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Sri Lanka, also known as the ‘Pearl of the Indian Ocean’, is a small yet beautiful island rich in history and culture, as well as flora and fauna. Found near the Bay of Bengal, the island nation home to a multicultural community. The majority of Sri Lankans are Sinhalese, with Buddhism being the most followed faith. The minorities include Tamils, Muslims, and Burghers; with faiths such as Hinduism, Islam, and Christianity.
In the past, Sri Lanka has borne many other names owing to its unique geographical placement, as well as due to its colonial eras. Being in close proximity to India, and also in between trade routes connecting Europe and Asia, Sri Lanka has received monikers such as ‘Thambapanni’, ‘Taprobane’, and ‘Serendib’. Under British rule, it was known as Ceylon, a name still used in certain products manufactured there; one such world-renowned product being ‘Ceylon Tea’. While the British colonised Sri Lanka from 1796 to 1948, the country was also ruled by the Portuguese, between 1505 and 1658; as well as the Dutch, from 1658 to 1796.
Although a small island, Sri Lanka is home to boundless beauty. With warm, sunny beaches, and tropical rainforests—with elusive endemic creatures, and historical sites dating back to even the 4th and 5th centuries—the island has so much to offer to those visiting it. Along Sri Lanka’s Southwestern Coast, lies one of its most famous beaches: Hikkaduwa. This destination has a lot of scenic beauty that would reel you in, as well as many engaging activities that would keep you hooked.
Those who wish to take a dip in the sea could go snorkelling or scuba-diving to explore the underwater wonders in the area; and aside from the diverse marine life, another spectacle that would catch your eye in Hikkaduwa, are the coral reefs. Weligama, Tangalle, and Unawatuna, which are further down the Southwestern Coast after Hikkaduwa, are a few other places where you could find coral reefs. With great beach breaks, Hikkaduwa is an attraction to many surfers, along with the previously-mentioned Weligama and Unawatuna areas. Mirissa and Hiriketiya, which are found in the Southern Coast, are two other beautiful (and calmer) destinations where you could enjoy some surfing. When it comes to point breaks, however, Arugam Bay, in the Southeast, is where you’d want to be.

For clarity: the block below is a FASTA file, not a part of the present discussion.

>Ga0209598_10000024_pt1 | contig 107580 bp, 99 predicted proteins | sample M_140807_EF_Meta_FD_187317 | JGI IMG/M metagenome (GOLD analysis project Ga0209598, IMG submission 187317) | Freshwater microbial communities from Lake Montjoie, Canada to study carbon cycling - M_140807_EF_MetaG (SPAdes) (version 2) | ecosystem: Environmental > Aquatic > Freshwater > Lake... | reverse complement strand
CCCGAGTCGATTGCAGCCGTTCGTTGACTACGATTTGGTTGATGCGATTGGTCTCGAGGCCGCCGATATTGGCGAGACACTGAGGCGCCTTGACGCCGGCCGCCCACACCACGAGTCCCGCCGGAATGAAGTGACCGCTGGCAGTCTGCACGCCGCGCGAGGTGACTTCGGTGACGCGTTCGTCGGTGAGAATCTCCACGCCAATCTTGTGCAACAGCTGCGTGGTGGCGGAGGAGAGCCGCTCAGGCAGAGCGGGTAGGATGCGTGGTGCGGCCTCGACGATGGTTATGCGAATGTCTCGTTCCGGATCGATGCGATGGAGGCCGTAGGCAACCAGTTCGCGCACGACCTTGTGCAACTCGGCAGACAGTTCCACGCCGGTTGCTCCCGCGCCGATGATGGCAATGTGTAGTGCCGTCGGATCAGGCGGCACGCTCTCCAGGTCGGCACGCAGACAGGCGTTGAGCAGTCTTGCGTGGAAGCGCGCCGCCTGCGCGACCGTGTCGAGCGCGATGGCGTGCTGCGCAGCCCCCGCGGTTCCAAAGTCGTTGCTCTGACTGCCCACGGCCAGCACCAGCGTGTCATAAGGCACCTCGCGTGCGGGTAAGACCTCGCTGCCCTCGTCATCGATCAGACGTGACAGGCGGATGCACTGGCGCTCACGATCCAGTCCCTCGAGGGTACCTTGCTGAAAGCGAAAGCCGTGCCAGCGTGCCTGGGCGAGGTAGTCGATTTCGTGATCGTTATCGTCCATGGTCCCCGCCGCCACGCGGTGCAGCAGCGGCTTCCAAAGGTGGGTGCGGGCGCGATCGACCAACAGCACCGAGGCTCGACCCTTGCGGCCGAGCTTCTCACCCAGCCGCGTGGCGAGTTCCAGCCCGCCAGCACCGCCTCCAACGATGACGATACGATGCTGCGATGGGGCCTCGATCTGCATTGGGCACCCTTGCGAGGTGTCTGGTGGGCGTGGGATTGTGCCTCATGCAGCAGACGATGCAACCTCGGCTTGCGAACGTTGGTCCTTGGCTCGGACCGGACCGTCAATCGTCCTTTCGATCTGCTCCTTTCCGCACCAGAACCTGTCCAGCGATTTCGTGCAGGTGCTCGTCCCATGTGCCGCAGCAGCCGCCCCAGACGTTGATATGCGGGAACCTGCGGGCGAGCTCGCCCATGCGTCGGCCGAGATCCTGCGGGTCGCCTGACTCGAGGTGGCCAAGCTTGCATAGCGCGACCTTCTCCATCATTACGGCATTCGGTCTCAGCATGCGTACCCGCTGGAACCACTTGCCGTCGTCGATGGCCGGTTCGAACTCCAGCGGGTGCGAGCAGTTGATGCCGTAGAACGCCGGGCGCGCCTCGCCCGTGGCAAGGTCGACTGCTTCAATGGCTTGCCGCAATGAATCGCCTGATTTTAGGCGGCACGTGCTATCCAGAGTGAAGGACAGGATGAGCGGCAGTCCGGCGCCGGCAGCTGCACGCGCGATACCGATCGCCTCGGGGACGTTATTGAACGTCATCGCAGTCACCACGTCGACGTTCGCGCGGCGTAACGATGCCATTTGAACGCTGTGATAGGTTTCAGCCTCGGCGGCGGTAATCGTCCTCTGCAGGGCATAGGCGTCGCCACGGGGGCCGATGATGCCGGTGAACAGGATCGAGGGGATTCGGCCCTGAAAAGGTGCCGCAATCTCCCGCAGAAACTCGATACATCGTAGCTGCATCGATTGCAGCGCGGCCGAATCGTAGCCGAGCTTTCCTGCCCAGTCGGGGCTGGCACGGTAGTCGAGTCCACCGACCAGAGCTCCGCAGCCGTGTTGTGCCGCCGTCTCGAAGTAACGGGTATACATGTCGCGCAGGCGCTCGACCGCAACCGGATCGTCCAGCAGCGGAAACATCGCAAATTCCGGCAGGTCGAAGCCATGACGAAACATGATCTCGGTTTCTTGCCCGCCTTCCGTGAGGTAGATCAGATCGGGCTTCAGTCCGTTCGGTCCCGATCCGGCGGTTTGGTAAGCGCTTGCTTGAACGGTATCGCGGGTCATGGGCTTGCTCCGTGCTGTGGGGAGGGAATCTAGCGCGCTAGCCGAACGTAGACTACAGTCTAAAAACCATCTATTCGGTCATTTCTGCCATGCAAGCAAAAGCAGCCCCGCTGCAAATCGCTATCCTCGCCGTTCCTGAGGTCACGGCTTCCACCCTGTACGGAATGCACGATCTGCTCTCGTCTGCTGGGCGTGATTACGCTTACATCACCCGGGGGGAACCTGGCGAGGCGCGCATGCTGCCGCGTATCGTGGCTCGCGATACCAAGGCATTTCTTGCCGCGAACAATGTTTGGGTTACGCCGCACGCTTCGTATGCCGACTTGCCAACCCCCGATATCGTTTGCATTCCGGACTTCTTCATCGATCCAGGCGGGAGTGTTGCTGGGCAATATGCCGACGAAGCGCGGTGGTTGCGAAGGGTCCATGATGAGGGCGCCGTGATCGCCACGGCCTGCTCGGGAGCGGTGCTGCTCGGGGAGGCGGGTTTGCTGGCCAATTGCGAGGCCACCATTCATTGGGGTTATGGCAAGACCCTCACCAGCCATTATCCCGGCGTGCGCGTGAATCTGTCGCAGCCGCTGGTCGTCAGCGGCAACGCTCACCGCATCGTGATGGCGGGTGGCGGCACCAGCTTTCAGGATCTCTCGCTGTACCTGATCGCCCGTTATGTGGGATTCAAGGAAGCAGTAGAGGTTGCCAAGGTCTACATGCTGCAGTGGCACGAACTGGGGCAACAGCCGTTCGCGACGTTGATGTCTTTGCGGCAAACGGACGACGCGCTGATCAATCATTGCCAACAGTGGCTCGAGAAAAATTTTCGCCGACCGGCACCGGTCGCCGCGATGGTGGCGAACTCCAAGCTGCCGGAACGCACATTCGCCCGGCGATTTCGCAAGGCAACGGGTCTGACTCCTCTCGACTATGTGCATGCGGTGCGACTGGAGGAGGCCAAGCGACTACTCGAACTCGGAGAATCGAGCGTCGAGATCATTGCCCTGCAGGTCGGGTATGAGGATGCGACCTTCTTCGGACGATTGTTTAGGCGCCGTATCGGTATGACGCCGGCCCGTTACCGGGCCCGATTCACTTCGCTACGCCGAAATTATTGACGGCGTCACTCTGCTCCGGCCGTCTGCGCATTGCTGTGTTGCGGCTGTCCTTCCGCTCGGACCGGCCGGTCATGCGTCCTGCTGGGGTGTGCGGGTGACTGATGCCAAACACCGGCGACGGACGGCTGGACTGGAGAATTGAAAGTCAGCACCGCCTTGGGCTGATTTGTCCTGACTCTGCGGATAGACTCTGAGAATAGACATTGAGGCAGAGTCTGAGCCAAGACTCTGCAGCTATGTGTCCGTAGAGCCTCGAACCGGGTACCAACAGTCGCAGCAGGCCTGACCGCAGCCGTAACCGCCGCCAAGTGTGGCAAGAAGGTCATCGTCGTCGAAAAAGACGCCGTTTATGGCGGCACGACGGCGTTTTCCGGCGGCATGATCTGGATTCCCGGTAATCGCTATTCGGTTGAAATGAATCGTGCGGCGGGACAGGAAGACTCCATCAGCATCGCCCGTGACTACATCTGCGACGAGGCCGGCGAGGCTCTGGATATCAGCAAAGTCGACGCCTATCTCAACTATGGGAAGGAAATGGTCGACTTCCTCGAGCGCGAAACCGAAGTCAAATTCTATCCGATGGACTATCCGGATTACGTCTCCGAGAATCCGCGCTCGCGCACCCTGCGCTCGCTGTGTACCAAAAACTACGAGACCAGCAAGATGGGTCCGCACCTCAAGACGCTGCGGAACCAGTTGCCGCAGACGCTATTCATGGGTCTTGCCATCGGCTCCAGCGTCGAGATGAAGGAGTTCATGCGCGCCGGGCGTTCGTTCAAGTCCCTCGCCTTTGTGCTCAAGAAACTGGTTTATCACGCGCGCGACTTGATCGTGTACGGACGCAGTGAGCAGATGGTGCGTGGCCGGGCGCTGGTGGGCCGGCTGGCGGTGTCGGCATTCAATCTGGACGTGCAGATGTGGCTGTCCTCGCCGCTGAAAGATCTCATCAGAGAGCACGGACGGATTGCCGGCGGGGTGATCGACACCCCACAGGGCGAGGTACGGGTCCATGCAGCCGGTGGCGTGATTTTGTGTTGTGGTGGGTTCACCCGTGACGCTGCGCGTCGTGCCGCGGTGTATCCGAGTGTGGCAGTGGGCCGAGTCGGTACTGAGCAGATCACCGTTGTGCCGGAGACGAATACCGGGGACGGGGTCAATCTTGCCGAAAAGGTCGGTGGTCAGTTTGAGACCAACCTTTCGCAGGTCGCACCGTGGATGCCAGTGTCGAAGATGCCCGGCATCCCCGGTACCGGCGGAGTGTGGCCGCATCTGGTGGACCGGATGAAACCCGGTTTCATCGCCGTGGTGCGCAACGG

To those who wish to explore the deep forests of the island, the Sinharaja, Makandawa, Yagirala, and Kanneliya rainforests are some alluring places to start. Sri Lanka’s tropical rainforests are densest in the Southwestern region. From there, they spread towards the Central Province, also known as the ‘Hill Country’ due to its vast mountain ranges and gorgeous waterfalls. Three mountain ranges that stand out from the rest are the Knuckles, Namunukula, and Alagalla ranges. The Knuckles range is found between the Kandy and Matale districts of the Central Province and is home to creatures such as deer, giant squirrels,. and blue magpies. Meanwhile, the Namunukula mountain range is located in the Uva Province, while the Alagalla range is found between the Sabaragamuwa and Central provinces.